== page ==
Tony Hayward, who is stepping down as chief executive of BP in the wake of the Gulf oil spill, has said that he was turned into "a villain for doing the right thing."
In his first interview since deciding to resign, Hayward told the Wall Street Journal that he did everything possible after the Deepwater Horizon exploded, by taking responsibility for the spill and spending billions on the clean-up operation and efforts to stop the leak.
The newspaper said he was unrepentant about BP's response to the spill and that he resented criticism from the Obama administration, although he also admitted that he "understood their frustration."
"I became a villain for doing the right thing," Hayward said in the interview. "But I understand that people find it easier to vilify an individual more than a company.
"I didn't want to leave BP, because I love the company," he added. "Because I love the company, I must leave BP.
"In America, the road back will be long but I believe achievable when the whole truth of the accident finally emerges and the Gulf Coast is restored. BP can rebuild faster in America without Tony Hayward as its CEO," he continued.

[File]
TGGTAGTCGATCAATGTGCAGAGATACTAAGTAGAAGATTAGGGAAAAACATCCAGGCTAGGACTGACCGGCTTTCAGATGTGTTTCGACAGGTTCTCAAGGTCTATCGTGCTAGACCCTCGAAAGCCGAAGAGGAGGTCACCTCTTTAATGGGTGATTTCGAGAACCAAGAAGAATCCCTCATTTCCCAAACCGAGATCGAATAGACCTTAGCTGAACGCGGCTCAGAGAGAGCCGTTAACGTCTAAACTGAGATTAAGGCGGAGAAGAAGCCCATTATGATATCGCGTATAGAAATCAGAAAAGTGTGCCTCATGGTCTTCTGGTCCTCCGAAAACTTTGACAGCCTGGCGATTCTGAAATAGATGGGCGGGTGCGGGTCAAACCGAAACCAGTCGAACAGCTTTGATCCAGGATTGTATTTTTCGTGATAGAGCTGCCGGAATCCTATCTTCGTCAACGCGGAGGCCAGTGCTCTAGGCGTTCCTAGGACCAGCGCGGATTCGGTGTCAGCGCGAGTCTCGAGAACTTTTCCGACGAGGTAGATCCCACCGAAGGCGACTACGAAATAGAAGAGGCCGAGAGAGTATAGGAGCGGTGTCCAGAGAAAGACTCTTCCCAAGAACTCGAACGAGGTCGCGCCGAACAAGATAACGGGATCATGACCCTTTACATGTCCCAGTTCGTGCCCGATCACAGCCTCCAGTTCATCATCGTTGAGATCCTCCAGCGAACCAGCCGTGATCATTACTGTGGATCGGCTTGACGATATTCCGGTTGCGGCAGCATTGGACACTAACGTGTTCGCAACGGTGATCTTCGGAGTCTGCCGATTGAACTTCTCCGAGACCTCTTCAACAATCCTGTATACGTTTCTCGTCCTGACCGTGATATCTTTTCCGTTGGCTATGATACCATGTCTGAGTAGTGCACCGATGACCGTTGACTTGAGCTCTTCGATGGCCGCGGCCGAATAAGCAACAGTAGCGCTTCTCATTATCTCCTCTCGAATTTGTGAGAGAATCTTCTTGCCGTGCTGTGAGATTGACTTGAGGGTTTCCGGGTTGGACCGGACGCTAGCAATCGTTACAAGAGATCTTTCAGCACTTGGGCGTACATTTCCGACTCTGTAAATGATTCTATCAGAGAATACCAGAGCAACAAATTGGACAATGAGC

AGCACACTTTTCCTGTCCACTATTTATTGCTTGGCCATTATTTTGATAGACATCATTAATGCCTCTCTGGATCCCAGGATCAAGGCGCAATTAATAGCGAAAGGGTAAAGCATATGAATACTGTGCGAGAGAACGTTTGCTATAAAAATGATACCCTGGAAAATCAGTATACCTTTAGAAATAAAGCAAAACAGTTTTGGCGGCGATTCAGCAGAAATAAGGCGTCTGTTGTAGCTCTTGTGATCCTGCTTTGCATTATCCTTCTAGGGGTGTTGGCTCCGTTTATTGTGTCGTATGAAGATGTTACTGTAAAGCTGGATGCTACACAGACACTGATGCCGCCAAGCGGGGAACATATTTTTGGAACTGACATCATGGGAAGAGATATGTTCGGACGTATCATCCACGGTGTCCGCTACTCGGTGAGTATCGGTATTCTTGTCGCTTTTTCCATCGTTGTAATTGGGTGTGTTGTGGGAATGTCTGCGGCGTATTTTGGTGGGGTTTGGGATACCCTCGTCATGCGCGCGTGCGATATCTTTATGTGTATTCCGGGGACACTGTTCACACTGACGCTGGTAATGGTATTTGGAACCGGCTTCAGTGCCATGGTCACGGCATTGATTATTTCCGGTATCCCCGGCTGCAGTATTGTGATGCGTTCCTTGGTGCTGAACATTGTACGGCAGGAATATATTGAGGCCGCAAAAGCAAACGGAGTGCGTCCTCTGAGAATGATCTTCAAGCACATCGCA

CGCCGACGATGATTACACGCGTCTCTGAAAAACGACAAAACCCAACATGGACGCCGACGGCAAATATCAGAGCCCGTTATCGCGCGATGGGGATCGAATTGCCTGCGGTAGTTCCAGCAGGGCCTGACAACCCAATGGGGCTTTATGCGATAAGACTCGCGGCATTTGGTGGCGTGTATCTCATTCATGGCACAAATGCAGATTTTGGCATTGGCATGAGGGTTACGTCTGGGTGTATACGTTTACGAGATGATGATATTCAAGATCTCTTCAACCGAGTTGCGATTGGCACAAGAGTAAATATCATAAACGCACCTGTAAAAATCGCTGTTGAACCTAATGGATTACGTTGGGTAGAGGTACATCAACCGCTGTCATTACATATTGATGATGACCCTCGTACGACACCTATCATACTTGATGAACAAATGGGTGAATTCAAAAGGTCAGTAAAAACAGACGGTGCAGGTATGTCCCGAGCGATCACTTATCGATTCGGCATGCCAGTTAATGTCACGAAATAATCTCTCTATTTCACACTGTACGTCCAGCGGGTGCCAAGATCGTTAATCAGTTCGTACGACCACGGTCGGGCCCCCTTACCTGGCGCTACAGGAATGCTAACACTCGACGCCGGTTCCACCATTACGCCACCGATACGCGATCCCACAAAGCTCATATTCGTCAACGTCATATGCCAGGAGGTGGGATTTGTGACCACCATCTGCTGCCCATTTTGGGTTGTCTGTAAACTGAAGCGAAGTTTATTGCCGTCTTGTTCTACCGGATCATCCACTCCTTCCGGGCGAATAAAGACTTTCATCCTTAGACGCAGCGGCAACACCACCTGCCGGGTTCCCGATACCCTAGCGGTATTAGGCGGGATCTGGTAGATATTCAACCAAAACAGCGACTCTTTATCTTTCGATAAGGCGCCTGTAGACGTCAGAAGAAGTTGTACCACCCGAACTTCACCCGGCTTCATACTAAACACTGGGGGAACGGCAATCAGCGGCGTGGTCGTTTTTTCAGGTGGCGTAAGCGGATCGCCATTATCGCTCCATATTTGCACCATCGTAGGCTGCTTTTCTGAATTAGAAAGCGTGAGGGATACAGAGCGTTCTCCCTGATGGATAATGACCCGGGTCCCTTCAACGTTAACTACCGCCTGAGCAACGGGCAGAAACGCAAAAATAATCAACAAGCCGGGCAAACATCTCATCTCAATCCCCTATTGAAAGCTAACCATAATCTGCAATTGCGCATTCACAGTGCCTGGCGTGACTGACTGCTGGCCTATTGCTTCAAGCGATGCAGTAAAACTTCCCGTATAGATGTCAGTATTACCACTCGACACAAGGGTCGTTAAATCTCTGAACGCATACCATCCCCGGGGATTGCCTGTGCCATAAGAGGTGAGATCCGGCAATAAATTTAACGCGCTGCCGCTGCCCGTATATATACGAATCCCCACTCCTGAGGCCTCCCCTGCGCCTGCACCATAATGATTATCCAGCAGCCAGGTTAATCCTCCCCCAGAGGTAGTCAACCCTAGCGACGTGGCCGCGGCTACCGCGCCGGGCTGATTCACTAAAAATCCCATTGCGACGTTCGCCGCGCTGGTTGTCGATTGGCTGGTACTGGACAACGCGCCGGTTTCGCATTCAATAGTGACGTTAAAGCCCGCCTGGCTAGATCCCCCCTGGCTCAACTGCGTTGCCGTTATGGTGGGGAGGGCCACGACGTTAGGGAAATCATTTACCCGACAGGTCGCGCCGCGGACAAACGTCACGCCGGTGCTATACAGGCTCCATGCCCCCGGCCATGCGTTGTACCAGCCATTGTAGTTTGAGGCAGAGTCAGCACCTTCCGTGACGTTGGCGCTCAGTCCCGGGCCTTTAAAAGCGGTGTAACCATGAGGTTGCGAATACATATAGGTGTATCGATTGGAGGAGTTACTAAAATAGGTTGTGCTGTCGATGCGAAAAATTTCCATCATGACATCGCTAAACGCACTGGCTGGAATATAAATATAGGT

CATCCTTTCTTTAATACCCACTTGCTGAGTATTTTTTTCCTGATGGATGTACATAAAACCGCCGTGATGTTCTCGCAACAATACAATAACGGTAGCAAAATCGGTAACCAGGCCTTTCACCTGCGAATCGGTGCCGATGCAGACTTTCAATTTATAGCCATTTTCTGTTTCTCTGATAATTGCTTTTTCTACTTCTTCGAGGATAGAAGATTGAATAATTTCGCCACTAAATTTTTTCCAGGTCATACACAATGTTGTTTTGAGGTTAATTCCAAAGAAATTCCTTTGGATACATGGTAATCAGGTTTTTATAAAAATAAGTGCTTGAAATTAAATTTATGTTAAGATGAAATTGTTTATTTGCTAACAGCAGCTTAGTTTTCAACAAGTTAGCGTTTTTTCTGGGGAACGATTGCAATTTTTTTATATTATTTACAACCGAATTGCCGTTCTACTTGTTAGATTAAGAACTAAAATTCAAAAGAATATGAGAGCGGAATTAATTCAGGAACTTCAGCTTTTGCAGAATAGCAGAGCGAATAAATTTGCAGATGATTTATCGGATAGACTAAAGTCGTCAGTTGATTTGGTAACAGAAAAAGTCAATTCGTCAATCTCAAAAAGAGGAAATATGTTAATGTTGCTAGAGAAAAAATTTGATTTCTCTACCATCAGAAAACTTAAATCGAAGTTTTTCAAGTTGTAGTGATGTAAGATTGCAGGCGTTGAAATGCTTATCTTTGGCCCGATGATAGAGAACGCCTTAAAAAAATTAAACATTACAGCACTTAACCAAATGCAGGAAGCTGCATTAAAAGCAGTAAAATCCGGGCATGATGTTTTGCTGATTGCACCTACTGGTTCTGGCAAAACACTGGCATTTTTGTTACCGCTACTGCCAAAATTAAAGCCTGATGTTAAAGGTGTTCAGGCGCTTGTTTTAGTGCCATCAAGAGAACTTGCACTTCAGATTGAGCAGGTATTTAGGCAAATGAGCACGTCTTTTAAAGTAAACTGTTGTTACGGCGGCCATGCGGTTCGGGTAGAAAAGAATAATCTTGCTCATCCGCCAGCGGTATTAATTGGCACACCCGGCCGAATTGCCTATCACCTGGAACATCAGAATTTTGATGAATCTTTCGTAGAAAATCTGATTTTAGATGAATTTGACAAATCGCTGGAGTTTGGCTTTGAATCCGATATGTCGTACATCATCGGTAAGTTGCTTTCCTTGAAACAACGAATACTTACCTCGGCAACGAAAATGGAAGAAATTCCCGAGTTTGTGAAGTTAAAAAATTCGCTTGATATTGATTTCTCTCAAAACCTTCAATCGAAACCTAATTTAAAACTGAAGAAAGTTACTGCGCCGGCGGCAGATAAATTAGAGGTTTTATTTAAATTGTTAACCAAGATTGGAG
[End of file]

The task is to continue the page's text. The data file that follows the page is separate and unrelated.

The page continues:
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Hayward, 53, also told the paper that some comments he had made — which earned him a reputation for being gaffe-prone — were "wrong," particularly his infamous "I'd like my life back."
However, some critics remained unimpressed.
"Mr. Hayward should be less concerned about his vindication, and more concerned about what BP will do to end the victimization of families and businesses in the Gulf," Rep. Edward Markey told the Journal. "It will take years of continued commitment to the restoration of the Gulf before BP has the legitimacy to engage in historical revisionism."
Richard Charter, senior policy adviser for maritime programs at conservation group Defenders of Wildlife, added: "No one in his right mind would characterize BP's effort as successful."
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